Yet the most troubling aspect of Farrakhan is not his demagogic bigotry. Writing in the January 28, 1991 issue of The Nation, professor Adolph Reed, Jr. cautions that "demonizing" Farrakhan, or focusing merely on his prejudice, misses the main point, which is the troubling nature of Farrakhan's reactionary political views and anti-democratic "racial organicism." As Reed explains, Farrakhan's use of racial organicism is found in the belief that Black leaders "emerge organically from the population and that the objectives and interests of those organic leaders are identical with those of the general racial constituency." Reed notes that this theory has been used by white majoritarian leadership to justify and manage racial subordination by "allowing white elites to pick and choose among pretenders to race leadership."

Equally dangerous, however, are the themes of authoritarianism and racial nationalism which underlie racial organicism. Reed warns that "because of his organization and ideology, however, Farrakhan more than his predecessors throws into relief the dangerous, fascistic presumptions inscribed at the foundation of that model."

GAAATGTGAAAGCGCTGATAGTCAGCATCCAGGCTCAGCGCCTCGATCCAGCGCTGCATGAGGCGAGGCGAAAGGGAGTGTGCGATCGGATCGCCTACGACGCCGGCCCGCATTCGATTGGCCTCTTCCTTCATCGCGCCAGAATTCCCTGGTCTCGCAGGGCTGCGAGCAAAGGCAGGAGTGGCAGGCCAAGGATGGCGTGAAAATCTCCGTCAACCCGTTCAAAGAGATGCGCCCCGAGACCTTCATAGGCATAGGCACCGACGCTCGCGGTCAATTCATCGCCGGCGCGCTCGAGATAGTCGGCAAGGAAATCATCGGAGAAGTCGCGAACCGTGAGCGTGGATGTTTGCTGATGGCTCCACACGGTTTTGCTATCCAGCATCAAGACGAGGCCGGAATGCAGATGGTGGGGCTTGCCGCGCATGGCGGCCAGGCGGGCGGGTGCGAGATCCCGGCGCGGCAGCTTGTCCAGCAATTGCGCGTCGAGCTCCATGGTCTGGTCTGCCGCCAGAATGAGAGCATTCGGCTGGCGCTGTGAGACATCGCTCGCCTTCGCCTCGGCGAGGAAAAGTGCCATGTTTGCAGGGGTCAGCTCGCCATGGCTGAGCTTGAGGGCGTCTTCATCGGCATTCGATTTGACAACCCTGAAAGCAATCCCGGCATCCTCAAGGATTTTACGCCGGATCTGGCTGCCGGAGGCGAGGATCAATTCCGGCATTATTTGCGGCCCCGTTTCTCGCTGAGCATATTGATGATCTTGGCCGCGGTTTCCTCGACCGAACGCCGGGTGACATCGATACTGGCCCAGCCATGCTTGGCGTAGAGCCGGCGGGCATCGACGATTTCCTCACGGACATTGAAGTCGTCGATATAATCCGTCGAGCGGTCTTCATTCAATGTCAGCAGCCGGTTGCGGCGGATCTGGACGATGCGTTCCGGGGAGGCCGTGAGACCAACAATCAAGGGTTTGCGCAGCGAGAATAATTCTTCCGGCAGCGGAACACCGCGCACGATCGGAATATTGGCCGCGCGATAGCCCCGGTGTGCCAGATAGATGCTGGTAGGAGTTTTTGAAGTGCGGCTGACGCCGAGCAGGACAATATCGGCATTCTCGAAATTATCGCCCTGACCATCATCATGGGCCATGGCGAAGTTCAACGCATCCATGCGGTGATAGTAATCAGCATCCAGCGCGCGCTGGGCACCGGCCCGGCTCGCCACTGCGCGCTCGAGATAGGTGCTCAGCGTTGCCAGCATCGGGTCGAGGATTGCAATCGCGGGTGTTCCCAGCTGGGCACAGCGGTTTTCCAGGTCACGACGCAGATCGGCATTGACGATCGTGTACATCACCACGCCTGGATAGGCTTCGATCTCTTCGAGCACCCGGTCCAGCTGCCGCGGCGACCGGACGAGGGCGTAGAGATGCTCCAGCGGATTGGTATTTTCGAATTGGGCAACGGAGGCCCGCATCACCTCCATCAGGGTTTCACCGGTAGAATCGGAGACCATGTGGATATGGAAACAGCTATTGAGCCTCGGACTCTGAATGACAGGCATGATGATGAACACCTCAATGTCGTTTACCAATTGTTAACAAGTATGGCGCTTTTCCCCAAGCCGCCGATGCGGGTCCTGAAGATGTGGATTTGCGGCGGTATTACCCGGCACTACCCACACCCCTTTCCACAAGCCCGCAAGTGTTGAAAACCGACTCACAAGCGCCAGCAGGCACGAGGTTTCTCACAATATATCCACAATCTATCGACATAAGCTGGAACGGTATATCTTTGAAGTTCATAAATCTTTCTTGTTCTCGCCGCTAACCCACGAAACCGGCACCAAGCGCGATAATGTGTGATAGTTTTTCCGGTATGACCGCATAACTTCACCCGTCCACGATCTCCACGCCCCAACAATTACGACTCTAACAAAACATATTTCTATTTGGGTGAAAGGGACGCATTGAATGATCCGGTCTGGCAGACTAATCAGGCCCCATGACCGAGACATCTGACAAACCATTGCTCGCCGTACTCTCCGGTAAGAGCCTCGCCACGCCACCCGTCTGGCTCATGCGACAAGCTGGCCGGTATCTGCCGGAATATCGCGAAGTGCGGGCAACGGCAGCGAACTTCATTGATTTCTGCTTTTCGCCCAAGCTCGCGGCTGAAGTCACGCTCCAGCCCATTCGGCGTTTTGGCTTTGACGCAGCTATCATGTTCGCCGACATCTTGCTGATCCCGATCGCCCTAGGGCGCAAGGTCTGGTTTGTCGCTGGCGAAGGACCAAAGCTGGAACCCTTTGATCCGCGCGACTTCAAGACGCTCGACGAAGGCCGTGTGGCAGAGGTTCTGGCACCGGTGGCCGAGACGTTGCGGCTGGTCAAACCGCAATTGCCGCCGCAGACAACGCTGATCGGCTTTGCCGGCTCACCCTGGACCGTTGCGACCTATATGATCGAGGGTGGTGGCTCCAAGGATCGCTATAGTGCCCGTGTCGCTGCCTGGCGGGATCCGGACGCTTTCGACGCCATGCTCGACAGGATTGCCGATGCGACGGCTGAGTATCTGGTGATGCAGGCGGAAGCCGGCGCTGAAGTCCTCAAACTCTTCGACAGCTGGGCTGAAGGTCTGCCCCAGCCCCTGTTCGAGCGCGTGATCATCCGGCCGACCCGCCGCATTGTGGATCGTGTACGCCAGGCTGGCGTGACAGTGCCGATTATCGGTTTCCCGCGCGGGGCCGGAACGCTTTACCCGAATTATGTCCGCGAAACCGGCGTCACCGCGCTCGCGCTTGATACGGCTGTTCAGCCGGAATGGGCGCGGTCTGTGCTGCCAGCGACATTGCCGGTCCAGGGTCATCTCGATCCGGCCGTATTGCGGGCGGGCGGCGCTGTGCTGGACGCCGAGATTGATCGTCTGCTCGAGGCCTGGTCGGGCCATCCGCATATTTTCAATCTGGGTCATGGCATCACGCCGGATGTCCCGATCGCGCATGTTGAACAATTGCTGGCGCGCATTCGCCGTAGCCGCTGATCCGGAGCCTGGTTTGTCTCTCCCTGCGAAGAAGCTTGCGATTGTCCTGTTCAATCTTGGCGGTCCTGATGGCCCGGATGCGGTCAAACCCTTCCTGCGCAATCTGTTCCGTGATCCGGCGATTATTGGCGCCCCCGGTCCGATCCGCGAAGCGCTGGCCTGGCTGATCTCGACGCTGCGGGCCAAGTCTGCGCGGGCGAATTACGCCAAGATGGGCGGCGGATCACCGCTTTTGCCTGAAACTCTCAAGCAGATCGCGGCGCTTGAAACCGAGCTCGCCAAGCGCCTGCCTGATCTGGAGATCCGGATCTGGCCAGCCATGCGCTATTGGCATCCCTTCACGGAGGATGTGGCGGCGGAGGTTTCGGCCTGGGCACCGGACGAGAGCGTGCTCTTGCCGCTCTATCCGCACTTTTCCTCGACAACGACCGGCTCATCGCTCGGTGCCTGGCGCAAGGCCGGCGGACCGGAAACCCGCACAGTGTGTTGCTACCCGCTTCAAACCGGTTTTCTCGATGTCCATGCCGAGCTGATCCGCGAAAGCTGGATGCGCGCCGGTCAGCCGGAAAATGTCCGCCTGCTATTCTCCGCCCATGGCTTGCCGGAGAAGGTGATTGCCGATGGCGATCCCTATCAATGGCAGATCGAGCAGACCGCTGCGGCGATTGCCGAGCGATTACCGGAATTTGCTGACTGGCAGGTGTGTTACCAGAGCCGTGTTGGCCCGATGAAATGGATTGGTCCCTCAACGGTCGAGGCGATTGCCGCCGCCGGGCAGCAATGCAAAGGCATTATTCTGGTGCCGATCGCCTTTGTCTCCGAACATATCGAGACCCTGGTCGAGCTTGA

While they are in no position to exert any significant influence over the direction of U.S. politics, it is nonetheless defensible to argue that the Nation of Islam is the only indigenous fascist movement in the U.S. composed of African-Americans. Many of the key elements of a fascist political movement are present in the NOI, including theories of racial nationalism, racial superiority, organic leadership, and the appropriateness of authoritarian measures in support of public safety and security. The Fruit of Islam who surround Farrakhan as bodyguards reflect an attachment to military trappings, and help build a cult of personality around Minister Farrakhan himself. The demagoguery of Farrakhan and some of his key lieutenants periodically strays into scapegoating of Jews as evil conspirators. And if congruence with key elements of fascism is not alone persuasive, consider that members of the Nation of Islam have at times cooperated with white U.S. fascists around a shared interest in racial separatism and racial nationalism.